What is diatonic and chromatic? Well, there's no need to know what they are. All you need to know for this project is that diatonic instruments are easy to learn and play, but has a limited range of notes. Chromatic, on the other hand, is harder to learn and play but has a broader selection of notes to choose from. On a chromatic instrument, you could play almost anything you want. (For more information, check out here)

To make a...

Chromatic: Cut slots every line there is on the fretboard template.

Diatonic: Cut slots on lines 0, 2, 4, 5, 7, 9, 11, 12.

After you cut all the slots, use your pocketknife to slice your chopsticks into slivers thin enough to fit in the slots. repeat 12 or 7 times. Glue the slivers into place. Then sand away the slivers that stick out and level the frets (slivers) out.

Step 7: Drill Holes

You will have to drill 7 holes in total for this step.

First, I drilled the soundhole. You should've done that in an earlier step, but I didn't know to do that. Pick the drill bit that closely matches the size of the hole in the plan, then drill it. It doesn't have to be exact.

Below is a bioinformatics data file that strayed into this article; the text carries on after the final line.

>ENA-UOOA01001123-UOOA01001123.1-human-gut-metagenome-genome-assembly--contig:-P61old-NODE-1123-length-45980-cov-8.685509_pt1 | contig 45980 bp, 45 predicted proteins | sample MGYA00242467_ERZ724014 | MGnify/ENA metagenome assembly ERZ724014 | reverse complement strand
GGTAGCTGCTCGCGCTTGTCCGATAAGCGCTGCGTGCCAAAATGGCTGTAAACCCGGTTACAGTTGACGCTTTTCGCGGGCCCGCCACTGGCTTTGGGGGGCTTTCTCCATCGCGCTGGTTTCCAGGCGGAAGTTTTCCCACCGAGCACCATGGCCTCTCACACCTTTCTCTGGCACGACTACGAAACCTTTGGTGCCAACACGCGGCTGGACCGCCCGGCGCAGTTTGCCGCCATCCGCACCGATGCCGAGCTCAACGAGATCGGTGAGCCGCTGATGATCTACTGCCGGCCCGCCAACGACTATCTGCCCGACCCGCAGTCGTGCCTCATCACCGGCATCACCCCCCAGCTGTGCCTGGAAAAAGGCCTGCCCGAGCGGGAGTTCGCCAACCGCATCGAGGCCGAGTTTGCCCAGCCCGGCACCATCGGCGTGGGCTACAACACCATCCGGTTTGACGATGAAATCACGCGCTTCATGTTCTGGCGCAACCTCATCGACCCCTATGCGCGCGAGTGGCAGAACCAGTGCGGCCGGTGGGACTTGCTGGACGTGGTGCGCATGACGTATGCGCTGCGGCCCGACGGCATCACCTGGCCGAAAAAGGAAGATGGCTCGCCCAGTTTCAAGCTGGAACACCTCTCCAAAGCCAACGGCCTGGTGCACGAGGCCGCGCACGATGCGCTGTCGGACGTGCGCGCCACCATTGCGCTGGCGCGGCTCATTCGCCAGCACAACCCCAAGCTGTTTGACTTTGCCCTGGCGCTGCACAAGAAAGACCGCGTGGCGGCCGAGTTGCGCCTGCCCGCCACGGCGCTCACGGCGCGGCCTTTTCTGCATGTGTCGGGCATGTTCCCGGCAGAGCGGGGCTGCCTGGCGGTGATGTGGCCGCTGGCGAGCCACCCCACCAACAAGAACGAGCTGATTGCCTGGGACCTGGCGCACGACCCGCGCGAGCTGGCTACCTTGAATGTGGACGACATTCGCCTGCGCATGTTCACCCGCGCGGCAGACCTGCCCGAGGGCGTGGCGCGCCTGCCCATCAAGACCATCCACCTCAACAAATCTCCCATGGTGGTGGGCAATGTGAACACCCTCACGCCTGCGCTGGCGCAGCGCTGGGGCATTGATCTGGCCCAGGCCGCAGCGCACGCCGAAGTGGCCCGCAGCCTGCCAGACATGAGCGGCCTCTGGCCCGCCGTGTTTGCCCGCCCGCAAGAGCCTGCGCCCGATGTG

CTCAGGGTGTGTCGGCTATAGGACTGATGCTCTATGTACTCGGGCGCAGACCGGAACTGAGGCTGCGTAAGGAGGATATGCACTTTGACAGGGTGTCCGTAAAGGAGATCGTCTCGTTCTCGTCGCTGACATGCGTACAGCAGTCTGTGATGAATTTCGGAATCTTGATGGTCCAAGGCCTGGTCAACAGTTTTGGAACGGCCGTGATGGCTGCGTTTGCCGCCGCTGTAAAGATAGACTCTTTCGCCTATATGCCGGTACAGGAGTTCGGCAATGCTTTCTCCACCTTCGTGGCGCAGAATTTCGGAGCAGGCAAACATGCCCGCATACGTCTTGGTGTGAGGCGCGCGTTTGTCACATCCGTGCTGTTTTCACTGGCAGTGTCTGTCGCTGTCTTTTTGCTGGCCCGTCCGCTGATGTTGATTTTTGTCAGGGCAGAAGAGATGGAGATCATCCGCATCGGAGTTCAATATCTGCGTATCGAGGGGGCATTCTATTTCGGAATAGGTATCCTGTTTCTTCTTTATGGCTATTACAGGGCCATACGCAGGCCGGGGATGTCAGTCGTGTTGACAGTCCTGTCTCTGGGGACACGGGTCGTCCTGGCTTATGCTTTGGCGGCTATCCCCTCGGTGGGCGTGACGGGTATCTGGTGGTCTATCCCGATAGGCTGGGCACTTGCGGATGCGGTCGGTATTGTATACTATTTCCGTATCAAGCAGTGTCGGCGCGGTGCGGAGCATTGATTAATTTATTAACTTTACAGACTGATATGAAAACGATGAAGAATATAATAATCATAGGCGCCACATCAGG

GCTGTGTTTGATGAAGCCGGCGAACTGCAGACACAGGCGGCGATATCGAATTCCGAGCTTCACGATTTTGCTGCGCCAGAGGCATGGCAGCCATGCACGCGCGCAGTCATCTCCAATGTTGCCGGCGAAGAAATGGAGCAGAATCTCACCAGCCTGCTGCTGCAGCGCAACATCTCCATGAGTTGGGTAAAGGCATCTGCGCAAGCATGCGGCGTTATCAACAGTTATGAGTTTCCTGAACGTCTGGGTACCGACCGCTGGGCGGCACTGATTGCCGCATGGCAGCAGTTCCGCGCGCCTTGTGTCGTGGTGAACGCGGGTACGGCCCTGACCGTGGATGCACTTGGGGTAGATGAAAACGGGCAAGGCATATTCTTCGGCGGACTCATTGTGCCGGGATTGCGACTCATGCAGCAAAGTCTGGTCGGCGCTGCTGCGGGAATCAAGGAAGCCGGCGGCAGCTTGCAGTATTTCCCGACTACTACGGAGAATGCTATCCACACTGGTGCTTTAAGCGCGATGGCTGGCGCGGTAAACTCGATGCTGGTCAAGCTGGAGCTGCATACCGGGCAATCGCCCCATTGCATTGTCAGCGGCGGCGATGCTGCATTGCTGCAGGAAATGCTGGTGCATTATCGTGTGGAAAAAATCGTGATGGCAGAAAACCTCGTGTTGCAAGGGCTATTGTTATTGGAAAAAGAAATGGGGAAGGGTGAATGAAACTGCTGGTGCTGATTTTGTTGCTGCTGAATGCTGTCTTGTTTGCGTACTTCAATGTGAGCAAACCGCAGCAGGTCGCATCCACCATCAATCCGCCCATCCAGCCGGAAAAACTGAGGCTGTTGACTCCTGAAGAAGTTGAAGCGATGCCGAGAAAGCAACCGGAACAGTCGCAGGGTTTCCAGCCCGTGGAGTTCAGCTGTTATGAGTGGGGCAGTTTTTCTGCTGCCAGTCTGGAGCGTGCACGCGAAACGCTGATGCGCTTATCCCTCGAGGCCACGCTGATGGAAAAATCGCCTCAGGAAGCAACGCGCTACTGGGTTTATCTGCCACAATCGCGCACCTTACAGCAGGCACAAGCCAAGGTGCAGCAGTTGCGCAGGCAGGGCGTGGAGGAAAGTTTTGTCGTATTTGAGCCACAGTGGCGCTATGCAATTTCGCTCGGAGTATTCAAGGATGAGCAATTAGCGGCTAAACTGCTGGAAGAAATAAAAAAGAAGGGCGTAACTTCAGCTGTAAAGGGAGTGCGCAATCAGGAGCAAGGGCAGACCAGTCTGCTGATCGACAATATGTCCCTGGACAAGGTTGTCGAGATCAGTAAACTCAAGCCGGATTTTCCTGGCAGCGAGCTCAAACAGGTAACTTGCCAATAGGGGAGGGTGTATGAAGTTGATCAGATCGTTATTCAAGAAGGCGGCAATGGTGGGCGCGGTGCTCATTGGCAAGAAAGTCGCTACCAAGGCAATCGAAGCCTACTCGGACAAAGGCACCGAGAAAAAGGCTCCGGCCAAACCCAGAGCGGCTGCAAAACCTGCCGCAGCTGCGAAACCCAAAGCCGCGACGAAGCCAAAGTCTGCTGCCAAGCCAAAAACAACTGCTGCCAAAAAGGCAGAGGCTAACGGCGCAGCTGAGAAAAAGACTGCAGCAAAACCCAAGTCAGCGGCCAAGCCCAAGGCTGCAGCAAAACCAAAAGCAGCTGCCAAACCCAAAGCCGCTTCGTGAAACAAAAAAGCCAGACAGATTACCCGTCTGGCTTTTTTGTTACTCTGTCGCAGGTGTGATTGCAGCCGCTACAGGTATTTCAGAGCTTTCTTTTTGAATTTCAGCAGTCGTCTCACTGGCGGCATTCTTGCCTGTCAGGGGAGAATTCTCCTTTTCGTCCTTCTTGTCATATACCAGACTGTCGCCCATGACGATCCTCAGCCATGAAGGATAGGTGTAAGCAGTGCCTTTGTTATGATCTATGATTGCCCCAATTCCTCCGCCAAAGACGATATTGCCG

Next, drill the three holes on the headstock. The diameter of the hole should be the diameter of your tuning machines. You will have to step drill it, and o the first step, drill through completely. On the next step up, only drill the top (left).

Lastly, you will have to drill the three holes at the end of the instrument. Drill slightly above the dots in the template. These holes should be smaller than the ball end of a guitar string. It should be angled.

Step 8: Nut and Bridge

For the nut and bridge, I used leftover pieces of oak from the top and back. Cut the leftover pieces with a hacksaw and file to shape. File only the middle at a 45-degree angle to make the bridge look like mine. The nut is just a small piece of scrap oak. File (or sand) the nut so that it angles down towards the headstock. Then, make grooves for the strings to sit in.

Step 9: Installing Tuning Machines

To install the tuning machines, first, place the tuning machine in it's designated hole, and from the other side, screw the cap in. Repeat two times for the other tuners. Then, screw the tuners down.

To string it up, start by uncoiling the strings. Thread the string through the hole you have drilled in the bottom of the instrument, and up to the tuning machines. The thinnest string should be in the very right. Repeat for the remaining two strings. Place the bridge by first putting it halfway into the soundhole and pulling it back to its position.

Step 10: Finished!

Now, you can enjoy your wonderful creation.

Instrument Contest

Runner Up in the
Instrument Contest